56 P.2d 208
Docket No. L.A. 15262.Supreme Court of California. In Bank.
March 25, 1936.
[EDITORS’ NOTE: THIS PAGE CONTAINS HEADNOTES. HEADNOTES ARE NOT AN OFFICIAL PRODUCT OF THE COURT, THEREFORE THEY ARE NOT DISPLAYED.]
APPEAL from a judgment of the Superior Court of Los Angeles County. Leon R. Yankwich, Judge. Affirmed.
The facts are stated in the opinion of the court.
A.N. Soliss for Appellants.
Hamish B. Eddie and George F. Rankin for Respondent.
The plaintiff, as judgment creditor of defendant Belle F. Bell, brought this action to set aside, annul and declare void a conveyance of real property made by said defendant to her son, the co-defendant L.L. Sidwell. Judgment having been entered in favor of plaintiff, the defendants appeal therefrom.
The said real property is in Los Angeles County. The deed of conveyance, Bell to Sidwell, was executed on April 11, 1930. At that time there was pending in the superior court an action of plaintiff Adams against defendant Bell, in which action, on July 21, 1930, the plaintiff obtained judgment against Mrs. Bell in the sum of $4,500. Execution was issued, whereupon defendant moved to quash that writ. From an order denying the motion to quash, the defendant appealed. On that appeal the order was reversed by judgment of this court, filed December 11, 1933. (Adams v. Bell, 219 Cal. 503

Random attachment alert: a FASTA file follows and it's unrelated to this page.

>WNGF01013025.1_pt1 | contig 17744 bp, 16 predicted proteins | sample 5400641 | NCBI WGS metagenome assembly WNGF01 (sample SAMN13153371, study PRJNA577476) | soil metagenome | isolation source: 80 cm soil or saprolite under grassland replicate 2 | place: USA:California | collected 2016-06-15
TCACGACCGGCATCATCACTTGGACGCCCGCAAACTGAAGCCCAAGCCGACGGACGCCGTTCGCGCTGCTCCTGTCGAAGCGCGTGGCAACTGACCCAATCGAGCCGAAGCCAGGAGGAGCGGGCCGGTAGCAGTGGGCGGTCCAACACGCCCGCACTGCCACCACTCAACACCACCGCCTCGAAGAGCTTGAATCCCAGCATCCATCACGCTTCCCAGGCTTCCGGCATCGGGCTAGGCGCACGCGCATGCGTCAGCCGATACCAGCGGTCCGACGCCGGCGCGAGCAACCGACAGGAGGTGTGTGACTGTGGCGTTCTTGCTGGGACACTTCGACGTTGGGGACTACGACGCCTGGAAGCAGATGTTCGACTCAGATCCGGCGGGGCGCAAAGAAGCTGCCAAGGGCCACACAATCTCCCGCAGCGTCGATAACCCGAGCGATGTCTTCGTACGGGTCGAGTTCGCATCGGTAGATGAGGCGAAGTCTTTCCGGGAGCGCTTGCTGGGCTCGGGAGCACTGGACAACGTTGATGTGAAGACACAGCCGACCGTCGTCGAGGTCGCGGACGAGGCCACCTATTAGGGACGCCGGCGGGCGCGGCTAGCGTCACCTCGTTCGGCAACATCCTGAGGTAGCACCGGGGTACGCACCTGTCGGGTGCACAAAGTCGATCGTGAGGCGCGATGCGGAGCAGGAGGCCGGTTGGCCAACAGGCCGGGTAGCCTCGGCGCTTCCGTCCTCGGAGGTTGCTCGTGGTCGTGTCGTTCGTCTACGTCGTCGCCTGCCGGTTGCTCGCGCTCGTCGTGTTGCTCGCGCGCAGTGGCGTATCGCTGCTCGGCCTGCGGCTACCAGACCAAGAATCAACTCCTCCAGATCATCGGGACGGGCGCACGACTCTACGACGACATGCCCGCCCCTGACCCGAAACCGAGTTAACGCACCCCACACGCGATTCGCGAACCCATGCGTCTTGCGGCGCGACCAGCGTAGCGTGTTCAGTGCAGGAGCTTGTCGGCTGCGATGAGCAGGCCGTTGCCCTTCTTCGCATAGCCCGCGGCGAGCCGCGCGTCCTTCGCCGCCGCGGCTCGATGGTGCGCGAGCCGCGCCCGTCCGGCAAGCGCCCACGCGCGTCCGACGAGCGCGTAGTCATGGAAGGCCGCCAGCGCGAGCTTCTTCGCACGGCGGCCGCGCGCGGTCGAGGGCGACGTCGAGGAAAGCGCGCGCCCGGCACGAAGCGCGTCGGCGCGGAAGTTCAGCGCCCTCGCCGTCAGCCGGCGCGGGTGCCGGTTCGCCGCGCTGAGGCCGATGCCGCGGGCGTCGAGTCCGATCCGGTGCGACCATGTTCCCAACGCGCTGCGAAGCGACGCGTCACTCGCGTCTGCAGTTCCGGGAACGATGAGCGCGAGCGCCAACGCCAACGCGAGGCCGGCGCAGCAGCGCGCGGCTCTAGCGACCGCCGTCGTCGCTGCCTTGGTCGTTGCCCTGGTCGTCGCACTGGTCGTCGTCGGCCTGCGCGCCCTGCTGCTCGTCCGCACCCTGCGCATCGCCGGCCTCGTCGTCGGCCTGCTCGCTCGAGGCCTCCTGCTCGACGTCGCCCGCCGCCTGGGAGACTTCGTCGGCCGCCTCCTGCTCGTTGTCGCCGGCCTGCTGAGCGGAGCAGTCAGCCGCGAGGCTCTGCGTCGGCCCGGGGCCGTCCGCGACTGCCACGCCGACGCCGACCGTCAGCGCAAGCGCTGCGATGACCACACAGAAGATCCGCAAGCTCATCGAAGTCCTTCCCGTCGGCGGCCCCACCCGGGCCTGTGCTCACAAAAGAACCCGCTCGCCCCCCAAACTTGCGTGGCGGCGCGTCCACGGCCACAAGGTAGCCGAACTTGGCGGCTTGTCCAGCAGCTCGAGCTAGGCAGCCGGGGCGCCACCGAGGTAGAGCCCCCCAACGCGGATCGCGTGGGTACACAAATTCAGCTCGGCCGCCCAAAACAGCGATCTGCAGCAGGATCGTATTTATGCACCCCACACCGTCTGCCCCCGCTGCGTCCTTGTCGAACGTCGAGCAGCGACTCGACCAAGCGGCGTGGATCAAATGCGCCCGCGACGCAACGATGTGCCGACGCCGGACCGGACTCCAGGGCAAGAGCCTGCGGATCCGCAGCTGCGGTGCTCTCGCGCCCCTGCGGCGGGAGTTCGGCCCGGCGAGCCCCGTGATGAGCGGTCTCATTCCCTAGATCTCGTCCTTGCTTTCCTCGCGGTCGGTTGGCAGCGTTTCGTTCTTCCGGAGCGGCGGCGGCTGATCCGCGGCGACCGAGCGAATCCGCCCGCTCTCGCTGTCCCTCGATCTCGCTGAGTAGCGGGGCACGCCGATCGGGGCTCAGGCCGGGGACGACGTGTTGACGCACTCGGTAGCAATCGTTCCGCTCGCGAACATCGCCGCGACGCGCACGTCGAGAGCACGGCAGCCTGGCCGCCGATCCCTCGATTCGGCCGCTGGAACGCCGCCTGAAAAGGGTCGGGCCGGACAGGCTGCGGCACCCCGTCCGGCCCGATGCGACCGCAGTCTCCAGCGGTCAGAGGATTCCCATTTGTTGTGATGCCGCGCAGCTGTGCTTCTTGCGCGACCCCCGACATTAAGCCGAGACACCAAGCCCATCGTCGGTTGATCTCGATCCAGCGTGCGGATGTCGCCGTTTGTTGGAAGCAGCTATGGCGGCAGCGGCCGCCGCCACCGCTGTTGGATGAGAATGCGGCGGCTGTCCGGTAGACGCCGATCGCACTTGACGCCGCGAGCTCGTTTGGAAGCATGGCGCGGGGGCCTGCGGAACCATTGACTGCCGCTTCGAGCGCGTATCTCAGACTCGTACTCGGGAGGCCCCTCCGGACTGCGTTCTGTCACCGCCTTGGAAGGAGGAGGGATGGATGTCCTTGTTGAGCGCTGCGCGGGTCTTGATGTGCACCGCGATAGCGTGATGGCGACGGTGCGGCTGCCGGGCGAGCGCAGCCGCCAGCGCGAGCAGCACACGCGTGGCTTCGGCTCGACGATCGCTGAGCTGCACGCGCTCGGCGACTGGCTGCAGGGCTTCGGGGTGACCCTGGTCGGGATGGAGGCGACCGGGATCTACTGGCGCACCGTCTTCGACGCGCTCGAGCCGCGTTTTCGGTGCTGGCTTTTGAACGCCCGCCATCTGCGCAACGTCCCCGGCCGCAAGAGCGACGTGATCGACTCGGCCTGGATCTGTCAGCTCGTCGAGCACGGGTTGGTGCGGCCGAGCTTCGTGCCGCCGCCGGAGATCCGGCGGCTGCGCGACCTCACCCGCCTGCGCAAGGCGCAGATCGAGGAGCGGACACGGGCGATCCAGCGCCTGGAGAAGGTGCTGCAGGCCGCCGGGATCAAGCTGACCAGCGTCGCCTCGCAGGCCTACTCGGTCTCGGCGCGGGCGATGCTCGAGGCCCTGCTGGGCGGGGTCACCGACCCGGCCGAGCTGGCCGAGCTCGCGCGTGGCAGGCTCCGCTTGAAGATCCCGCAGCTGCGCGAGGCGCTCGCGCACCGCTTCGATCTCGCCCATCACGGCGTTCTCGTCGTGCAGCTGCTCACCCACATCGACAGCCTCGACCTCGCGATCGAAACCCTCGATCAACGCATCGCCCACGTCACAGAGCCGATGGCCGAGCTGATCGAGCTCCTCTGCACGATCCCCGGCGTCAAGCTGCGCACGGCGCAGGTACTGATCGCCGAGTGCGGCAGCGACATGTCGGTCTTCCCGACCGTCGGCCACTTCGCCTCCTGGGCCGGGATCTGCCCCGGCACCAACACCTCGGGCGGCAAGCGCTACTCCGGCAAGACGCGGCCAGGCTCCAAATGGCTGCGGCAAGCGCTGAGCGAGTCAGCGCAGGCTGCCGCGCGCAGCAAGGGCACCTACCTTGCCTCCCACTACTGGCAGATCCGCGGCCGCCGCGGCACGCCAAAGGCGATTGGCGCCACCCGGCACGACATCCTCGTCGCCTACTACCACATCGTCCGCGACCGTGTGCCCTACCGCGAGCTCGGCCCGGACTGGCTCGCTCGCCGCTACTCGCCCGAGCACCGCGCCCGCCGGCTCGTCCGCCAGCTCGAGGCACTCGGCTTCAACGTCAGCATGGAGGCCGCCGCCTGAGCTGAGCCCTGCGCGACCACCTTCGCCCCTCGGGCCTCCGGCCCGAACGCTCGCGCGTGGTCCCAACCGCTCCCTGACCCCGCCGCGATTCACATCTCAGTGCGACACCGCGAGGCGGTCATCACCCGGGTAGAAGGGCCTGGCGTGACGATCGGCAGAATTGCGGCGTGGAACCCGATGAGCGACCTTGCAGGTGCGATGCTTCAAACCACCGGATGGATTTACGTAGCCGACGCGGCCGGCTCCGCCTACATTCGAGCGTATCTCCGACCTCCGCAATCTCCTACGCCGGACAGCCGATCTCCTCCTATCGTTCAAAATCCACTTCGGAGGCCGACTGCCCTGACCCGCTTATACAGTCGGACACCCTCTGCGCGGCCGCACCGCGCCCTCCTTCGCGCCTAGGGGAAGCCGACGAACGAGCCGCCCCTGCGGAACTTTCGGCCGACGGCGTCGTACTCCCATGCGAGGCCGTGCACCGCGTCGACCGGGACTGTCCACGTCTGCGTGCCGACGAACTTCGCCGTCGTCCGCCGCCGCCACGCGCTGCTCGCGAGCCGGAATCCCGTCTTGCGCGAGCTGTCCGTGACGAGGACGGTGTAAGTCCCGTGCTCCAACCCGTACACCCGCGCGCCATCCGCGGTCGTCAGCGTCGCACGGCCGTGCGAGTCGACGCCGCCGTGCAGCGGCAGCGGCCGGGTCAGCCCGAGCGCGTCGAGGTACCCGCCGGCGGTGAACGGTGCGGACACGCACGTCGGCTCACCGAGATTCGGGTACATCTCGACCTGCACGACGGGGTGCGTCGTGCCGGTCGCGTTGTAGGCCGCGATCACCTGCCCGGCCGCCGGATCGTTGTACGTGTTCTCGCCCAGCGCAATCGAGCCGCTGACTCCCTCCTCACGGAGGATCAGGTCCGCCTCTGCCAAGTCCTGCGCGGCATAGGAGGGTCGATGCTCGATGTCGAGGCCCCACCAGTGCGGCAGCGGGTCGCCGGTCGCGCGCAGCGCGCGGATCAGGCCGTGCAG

[27 P.2d 757].) Thereafter another execution was issued, and the return nulla bona was duly made thereon, on April 4, 1934. This present action was commenced by complaint filed on May 8, 1934.
The complaint alleged that on April 11, 1930, during pendency of the former suit, defendant Bell had conveyed to her son, defendant Sidwell, the said real property owned by her, which conveyance was made by said grantor and accepted by said grantee without consideration and for the purpose of defeating recovery by plaintiff on her claim. The prayer of the complaint was that the transfer be declared invalid and that the said real property be decreed subject to said $4,500 judgment.